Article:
6. Best Dispenser: GE GTW840CSNWS

Width: 27 inch | Height: 48 inch | Depth: 27 inch | Capacity: 5.2 cu. ft. | Cycles/Options: 10/8 | RPM: 800 | Steam: No | Color: White, Diamond Gray | Energy Star: No |

Why We Like It:
This washing machine gives you the high-tech features and top-notch performance of an LG or Samsung model, from a U.S. made brand that’s known for its quality products and excellent service network. We love GE’s SmartDispense automatic laundry detergent dispenser; it holds up to 48 loads’ worth at once, and automatically dispenses the correct amount for each load, so you don’t have to pick up the heavy jug every time you do the wash.

This machine also has a Water Station, a unique to GE feature that’s essentially a built-in sink and faucet. It lets you pretreat stained items in water and detergent or just water. You also get QuietWash, which is designed to give you quieter performance too; a dedicated cycle to sanitize with Oxi; and a Power Prewash for very dirty items. The only cons? No steam, and an essential washing machine part, the fill hose, is sold separately.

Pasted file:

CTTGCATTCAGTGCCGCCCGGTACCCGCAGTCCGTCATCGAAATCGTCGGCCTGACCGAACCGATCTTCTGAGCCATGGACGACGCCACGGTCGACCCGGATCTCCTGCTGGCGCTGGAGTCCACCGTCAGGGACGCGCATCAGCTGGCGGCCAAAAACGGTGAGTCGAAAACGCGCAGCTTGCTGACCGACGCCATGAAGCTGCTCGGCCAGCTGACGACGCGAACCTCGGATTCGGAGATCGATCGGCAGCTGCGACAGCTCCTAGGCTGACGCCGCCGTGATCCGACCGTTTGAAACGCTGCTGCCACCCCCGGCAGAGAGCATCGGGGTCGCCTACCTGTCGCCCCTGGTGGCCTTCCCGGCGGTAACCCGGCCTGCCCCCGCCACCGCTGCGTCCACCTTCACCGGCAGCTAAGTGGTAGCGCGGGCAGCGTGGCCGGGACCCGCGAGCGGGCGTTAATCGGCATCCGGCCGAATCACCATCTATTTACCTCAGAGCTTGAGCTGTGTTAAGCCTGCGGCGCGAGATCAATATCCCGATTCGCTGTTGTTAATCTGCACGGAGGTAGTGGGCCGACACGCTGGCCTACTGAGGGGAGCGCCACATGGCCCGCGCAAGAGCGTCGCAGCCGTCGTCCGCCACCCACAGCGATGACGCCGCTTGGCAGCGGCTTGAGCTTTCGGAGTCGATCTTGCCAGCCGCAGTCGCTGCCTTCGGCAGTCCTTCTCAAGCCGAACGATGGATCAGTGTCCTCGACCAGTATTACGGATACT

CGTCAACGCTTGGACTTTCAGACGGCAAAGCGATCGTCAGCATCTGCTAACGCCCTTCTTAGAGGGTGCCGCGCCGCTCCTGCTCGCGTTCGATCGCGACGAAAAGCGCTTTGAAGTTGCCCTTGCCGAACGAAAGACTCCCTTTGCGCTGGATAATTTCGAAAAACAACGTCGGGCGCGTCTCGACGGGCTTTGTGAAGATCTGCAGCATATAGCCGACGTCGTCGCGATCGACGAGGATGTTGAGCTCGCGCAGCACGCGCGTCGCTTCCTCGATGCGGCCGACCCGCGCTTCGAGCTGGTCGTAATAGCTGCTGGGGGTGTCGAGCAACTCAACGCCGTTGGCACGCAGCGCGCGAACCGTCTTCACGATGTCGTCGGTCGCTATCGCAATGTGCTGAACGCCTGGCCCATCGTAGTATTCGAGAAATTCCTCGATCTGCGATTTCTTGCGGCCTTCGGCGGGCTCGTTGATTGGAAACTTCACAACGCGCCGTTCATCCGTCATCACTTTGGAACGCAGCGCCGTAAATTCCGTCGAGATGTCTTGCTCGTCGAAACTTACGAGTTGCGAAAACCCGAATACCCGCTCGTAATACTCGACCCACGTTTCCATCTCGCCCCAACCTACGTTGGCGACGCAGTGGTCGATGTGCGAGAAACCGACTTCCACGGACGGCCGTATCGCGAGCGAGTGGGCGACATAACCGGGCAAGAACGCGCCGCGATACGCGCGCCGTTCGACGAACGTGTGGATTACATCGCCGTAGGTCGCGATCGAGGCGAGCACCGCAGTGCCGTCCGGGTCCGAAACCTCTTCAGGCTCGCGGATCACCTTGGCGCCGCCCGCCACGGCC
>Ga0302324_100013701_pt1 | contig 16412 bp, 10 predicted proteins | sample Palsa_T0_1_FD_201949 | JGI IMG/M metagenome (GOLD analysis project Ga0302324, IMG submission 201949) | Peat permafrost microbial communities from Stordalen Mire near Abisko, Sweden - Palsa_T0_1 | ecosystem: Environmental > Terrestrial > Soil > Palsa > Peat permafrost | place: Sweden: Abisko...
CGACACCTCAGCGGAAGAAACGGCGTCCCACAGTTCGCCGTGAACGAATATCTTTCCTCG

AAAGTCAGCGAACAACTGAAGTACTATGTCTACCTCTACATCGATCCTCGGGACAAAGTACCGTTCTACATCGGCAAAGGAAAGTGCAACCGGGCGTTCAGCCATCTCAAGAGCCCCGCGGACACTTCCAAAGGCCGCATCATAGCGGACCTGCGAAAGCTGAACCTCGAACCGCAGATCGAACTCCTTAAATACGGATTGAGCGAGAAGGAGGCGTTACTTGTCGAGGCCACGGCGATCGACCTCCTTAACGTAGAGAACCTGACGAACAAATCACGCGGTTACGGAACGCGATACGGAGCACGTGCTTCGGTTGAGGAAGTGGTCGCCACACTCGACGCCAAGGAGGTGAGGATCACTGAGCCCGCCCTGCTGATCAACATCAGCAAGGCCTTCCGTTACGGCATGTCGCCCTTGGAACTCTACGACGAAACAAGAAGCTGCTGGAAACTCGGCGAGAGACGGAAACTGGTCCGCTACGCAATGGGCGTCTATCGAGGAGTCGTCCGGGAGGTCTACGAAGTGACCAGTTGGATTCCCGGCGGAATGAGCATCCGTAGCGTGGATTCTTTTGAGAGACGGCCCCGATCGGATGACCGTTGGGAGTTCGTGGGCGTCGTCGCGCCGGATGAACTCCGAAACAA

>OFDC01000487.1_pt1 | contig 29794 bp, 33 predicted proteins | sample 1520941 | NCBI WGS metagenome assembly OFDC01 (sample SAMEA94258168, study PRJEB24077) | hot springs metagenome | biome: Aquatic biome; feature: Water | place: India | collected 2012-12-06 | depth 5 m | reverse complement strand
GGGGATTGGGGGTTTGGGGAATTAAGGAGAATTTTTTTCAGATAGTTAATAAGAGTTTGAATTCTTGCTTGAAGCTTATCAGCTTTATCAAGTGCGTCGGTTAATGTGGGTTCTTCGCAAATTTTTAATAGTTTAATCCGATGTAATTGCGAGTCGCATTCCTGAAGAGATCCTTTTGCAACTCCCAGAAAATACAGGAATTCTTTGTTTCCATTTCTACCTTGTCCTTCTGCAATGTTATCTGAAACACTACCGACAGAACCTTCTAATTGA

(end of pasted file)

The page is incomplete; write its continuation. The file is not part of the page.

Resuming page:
Key Features:

  • Infuser style
  • Wi-Fi
  • Stainless steel wash basket
  • Deep Fill option
  • Speed wash (for smaller loads)
  • Soft close lid
  • Quiet Wash with Dynamic Balancing technology
  • Oxi sanitize cycle
  • Power Prewash
  • Water Station


If you’ve always had a top load washer and love the way it cleans, you may want to stick with one. And you might want to go back if you made the switch to a front loader and felt disappointed by its performance and maintenance requirements. Whether you pick an new impeller or a classic agitator model, you’ll find that these machines have more advanced features than ever before. We find that the best options focus on cleaning power, not bells and whistles like Wi-Fi. To pick one you’ll love, double check the washer capacity and noise, and be sure the set you choose has any features you consider must haves, like a good speed wash or steam in the matching dryer.

Leave a Reply

Your email address will not be published. Required fields are marked *